You may not know it, but a minor TV miracle takes place on BBC2 most Saturday nights. While much of the nation divides its attention between all-screaming, all-dancing talent circuses, a loyal platoon looks elsewhere for its entertainment. Specifically, the well-intentioned failures of a group of old soldiers. And the fact that up to two million tune in for a 46-year-old show is nothing less than astonishing.
To put that in context, that’s more than a new QI, an episode of Vic and Bob’s latest sitcom House of Fools or the finale ofThe Bridge.
But that figure is no surprise to fans of Walmington-on-Sea’s bumbling lionhearts. Dad’s Army is one of Britain’s best-loved sitcoms, its creator Jimmy Perry a national treasure. So when Perry invited us to chew the comedy cud, RT jumped at the chance.
Twinkly eyed and sharp as a pin, 90-year-old Perry proves a genial companion, a mine of information and a master raconteur.
He lives with his partner, Mary Husband, a costume designer on big BBC shows including some of Jimmy’s, and The Two Ronnies. Their west London flat carries the reminders of their impressive collected body of work, and of the massively popular series Perry wrote with David Croft: a bronze statuette of Captain Mainwaring, a framed RT front cover of Hi-de-Hi!, the Special Award he and Croft were given by Bafta in 2008…
Perry admits to being bowled over by the continuing success of his Home Guard comedy: “Isn’t it amazing? Let me tell you, I’m overwhelmed.”And not just on television but stage, too. “There’s never a week goes by that an amateur production of Dad’s Army isn’t done – all over the country.”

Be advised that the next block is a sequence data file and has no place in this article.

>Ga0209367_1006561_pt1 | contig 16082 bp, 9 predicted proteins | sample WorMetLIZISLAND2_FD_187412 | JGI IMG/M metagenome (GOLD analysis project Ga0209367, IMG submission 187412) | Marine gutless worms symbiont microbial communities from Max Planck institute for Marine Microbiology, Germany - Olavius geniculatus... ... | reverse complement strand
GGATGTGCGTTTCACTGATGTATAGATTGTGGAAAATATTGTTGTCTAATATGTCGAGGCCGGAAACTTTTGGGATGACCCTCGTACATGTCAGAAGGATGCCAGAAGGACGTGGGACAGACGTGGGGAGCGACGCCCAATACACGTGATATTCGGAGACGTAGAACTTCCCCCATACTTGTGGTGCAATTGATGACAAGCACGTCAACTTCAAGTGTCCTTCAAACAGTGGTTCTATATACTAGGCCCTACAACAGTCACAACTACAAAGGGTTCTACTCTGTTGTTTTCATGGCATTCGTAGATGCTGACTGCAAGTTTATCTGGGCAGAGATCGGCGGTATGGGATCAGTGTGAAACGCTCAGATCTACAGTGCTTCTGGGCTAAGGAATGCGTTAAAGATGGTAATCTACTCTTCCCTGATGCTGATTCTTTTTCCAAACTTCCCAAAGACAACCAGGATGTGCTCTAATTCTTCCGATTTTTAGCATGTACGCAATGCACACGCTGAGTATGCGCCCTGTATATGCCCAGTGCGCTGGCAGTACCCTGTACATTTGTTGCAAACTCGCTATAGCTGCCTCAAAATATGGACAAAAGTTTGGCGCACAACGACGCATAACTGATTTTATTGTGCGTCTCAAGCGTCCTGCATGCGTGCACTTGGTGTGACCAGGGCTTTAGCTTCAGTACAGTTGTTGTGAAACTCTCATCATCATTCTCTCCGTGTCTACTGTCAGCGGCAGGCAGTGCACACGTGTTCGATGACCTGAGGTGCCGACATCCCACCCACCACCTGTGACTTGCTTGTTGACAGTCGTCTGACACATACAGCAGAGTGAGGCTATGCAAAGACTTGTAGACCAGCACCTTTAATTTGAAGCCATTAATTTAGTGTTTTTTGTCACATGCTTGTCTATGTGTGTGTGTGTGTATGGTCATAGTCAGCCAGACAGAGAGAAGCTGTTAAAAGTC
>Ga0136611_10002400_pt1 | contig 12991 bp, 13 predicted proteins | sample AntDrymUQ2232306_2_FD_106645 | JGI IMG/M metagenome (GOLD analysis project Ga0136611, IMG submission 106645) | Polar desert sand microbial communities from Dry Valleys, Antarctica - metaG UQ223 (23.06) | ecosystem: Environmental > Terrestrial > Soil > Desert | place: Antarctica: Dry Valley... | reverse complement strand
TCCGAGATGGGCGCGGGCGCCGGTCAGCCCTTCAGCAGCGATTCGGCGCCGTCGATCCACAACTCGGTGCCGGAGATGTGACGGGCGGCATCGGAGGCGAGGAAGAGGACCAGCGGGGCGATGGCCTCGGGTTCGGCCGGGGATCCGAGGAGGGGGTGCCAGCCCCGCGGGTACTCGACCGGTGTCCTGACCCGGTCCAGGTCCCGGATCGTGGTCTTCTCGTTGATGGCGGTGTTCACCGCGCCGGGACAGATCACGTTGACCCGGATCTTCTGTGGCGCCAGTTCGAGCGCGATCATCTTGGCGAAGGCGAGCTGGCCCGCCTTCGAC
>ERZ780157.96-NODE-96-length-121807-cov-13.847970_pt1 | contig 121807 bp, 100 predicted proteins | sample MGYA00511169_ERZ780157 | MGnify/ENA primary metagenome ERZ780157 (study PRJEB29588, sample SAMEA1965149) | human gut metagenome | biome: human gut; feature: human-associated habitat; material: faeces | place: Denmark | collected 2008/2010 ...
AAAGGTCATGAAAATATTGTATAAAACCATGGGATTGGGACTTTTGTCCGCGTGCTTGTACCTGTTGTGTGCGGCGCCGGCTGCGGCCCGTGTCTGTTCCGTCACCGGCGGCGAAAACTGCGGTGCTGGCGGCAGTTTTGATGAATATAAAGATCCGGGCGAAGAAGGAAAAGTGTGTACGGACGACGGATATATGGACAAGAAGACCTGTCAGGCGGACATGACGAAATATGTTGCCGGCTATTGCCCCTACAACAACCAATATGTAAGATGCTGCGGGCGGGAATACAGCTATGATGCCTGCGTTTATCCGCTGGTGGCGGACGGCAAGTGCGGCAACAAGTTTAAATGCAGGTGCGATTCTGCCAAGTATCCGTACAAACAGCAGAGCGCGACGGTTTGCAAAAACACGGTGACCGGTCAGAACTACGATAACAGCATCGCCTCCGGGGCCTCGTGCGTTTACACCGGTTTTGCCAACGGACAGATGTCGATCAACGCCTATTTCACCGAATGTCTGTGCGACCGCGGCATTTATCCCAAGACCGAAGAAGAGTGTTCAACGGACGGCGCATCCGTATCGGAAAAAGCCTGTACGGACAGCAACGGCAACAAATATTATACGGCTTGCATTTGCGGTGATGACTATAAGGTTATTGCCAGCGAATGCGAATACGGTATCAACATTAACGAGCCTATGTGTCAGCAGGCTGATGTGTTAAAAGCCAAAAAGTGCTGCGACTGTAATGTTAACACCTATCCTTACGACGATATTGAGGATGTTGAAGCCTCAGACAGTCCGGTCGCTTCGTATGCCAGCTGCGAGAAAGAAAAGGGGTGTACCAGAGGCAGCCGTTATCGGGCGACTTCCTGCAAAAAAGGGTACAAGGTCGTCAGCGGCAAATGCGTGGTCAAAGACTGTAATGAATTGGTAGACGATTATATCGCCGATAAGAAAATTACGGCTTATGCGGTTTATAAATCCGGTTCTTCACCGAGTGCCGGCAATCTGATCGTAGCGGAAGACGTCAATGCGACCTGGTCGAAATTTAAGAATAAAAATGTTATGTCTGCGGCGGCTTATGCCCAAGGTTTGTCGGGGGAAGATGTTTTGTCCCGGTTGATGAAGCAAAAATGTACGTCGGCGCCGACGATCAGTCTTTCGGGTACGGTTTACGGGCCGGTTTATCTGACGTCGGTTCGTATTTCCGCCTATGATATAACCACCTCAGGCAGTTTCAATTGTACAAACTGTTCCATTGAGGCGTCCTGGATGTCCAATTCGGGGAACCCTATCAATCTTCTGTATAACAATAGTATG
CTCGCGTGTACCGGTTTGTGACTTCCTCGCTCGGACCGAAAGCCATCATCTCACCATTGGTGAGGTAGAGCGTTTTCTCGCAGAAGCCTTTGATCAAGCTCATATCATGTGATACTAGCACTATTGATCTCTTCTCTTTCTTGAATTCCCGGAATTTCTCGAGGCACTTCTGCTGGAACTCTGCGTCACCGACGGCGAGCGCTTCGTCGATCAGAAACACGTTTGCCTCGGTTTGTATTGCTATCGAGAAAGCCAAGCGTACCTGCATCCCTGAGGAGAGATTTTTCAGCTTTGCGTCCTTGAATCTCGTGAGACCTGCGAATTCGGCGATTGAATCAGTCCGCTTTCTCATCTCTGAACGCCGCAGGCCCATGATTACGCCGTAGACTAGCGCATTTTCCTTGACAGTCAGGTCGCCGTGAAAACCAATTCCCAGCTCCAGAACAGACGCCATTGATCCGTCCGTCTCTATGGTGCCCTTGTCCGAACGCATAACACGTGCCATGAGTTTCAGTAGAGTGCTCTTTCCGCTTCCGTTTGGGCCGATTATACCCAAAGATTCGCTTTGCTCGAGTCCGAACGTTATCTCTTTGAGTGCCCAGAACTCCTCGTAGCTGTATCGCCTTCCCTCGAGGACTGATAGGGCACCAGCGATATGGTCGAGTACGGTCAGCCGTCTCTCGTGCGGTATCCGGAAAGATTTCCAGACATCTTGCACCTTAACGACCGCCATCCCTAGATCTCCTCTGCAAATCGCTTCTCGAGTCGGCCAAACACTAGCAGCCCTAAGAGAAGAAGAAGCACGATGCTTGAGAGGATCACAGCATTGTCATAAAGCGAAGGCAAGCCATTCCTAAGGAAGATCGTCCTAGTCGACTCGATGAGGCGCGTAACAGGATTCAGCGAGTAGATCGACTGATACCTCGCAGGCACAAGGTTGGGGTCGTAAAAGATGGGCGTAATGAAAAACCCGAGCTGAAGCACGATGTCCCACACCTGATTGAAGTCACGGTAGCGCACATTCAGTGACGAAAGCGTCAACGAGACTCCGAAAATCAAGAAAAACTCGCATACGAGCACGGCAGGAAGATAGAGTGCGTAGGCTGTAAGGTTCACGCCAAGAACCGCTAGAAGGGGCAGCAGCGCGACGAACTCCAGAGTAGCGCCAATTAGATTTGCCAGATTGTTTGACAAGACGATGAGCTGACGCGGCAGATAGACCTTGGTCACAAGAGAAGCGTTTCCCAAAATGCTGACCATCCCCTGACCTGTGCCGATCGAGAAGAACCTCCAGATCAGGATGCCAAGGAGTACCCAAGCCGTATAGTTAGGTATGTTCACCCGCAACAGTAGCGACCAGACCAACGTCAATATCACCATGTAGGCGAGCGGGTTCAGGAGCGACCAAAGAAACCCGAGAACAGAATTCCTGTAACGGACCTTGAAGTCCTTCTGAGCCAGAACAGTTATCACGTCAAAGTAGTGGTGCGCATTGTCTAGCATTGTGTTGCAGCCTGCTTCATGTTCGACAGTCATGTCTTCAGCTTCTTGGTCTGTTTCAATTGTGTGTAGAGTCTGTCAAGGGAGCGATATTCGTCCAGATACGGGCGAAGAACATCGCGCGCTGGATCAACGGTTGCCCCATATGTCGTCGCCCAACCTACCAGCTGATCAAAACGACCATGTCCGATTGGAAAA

He adds, “People used to fight to get on Dad’s Army. It was a great compliment to David and myself. And it was just a wonderful time to make it come true.”
For more than 25 years, Perry and Croft were hard at work co-writing a string of overlapping hits: Dad’s Army, which ran for nine years and 80 episodes until 1977, then It Ain’t Half Hot Mum (1974–81) followed by Hi-de-Hi! (1980–88) and You Rang, M’Lord? (1988–93).
And for all those landmark programmes Perry drew on his life experiences: being in the Home Guard in the Second World War, sent to India and Burma with the Royal Artillery in 1945 and working as a Butlin’s Redcoat. His grandfather’s stories from when he was a butler informed much of You Rang, M’Lord?
Such authenticity is vital to Perry, who remembers the time he was at Rada, rehearsing with fellow actors, when a secret onlooker turned out to be George Bernard Shaw. “He said, ‘I enjoyed your show tremendously. I laughed a lot. But you’ve got to understand one rule of comedy: you must have reality, otherwise it’s rubbish.’”
Perry’s love affair with showbusiness began in his youth. Born in 1923, Perry was educated at independent schools in Hammersmith, London, not far from where he lives now. “The masters were all terrible derelicts from the Trench warfare. I always say rather than do my school days again I’d go through the war again – with exceptions. And there is nothing more unpleasant than 12-year-old boys. Especially middle-class ones. Arrogant little b******s. Because I had such a bad time at school my father and I would go to the Chiswick Empire, the Chelsea Palace, Hammersmith Palace, Shepherd’s Bush Empire... My mother wasn’t too keen. She liked the straight theatre.”
So Perry Sr, an antiques dealer by trade, passed on his enthusiasm to Jimmy, whose idols included “Cheeky Chappie” Max Miller and Cheerful Charlie Chester. Jimmy would later pastiche the latter’s act in a Dad’s Army cameo as stand-up Charlie Cheeseman.
“I was 14 when I was doing stand-up myself. I used to say, Don’t applaud, just throw petrol coupons. My billing was ‘Jimmy Perry: not very funny but a lot of charm’!”
Perry joined Watford Home Guard at the age of 16 – he subsequently based the character of Private Frank Pike on himself. “You stupid boy”, the put-down Pike often found himself on the wrong end of, is what Perry’s father said to him when he declared his ambition to be an actor or comedian. But he loved his time with the Home Guard, when he was taught by First World War veterans, and later joined the Royal Artillery.
Returning from India after the war, Perry recalls the reaction from his officer on his determination to become an actor. “He said, ‘That’s rather dodgy, isn’t it? I mean, what sort of life is that?’” Nevertheless he got into Rada (“on a subsidy of six pounds, ten shillings a week”), along with Joan Collins, Lionel Jeffries and Robert Shaw.